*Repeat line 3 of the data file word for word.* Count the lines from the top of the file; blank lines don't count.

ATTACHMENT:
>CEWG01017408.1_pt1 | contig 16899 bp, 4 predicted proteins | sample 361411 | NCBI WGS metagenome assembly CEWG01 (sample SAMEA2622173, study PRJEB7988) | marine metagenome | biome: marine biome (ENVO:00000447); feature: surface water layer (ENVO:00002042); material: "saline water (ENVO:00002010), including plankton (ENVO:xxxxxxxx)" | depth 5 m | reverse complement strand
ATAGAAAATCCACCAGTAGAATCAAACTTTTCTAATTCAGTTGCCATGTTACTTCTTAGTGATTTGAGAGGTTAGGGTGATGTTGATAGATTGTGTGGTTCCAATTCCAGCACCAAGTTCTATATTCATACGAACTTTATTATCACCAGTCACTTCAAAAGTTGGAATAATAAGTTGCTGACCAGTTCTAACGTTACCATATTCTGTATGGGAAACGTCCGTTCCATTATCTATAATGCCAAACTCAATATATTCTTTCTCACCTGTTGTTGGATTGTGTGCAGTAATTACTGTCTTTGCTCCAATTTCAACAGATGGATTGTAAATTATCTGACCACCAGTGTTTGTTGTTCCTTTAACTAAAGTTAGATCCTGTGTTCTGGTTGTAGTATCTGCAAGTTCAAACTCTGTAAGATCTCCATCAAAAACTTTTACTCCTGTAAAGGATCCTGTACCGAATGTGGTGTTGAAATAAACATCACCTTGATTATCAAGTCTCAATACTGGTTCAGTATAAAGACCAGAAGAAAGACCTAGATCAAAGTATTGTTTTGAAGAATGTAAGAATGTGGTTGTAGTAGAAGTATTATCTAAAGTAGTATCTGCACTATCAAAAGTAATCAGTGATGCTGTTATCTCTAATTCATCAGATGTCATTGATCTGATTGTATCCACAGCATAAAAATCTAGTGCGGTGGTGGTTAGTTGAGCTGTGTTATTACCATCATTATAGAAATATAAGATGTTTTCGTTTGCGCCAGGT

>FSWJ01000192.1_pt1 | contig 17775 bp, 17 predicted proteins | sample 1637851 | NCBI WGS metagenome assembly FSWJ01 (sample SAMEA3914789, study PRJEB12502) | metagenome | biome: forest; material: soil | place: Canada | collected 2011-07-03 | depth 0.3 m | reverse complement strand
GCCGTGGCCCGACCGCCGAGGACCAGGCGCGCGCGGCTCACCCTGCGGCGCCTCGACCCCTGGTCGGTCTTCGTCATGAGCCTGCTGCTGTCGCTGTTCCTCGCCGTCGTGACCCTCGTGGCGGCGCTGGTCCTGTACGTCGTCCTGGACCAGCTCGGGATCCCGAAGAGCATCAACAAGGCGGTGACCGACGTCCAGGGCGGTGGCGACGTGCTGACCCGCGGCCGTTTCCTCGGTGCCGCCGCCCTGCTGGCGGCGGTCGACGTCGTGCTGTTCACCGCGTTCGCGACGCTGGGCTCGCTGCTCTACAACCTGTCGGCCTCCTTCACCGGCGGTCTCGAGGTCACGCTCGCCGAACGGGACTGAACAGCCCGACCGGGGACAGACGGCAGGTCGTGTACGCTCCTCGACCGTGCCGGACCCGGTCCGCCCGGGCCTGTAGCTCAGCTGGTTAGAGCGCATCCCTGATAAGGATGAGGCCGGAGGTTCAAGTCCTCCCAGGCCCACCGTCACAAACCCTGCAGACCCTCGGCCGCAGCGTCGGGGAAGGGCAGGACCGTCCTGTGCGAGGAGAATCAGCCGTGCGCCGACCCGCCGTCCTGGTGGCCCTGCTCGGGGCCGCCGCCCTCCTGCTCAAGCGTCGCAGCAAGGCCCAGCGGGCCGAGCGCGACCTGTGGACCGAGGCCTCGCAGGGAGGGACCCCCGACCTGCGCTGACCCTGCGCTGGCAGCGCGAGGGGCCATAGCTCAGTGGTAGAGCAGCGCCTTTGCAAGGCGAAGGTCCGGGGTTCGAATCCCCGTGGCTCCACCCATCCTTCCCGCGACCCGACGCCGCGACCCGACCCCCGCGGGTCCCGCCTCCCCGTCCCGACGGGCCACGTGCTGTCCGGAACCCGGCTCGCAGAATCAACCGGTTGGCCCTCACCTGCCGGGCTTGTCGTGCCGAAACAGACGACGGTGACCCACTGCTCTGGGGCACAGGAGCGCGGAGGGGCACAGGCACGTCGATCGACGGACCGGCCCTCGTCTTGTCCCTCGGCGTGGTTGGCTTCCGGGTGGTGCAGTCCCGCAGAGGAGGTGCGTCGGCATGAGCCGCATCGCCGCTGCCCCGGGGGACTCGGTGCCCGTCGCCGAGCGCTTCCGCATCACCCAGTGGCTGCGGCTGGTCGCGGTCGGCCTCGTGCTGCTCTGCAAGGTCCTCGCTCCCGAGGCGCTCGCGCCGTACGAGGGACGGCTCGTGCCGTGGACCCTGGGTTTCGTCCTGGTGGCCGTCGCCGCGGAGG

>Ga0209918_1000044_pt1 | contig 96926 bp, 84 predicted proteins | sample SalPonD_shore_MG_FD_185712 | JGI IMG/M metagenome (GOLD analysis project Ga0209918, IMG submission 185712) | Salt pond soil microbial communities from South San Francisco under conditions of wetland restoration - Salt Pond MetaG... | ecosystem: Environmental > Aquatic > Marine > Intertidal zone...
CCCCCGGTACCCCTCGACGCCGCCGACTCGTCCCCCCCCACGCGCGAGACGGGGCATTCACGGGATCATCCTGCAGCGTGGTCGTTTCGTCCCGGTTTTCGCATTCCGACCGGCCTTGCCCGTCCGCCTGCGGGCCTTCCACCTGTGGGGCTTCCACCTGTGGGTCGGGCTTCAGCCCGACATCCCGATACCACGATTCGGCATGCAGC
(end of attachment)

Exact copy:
>FSWJ01000192.1_pt1 | contig 17775 bp, 17 predicted proteins | sample 1637851 | NCBI WGS metagenome assembly FSWJ01 (sample SAMEA3914789, study PRJEB12502) | metagenome | biome: forest; material: soil | place: Canada | collected 2011-07-03 | depth 0.3 m | reverse complement strand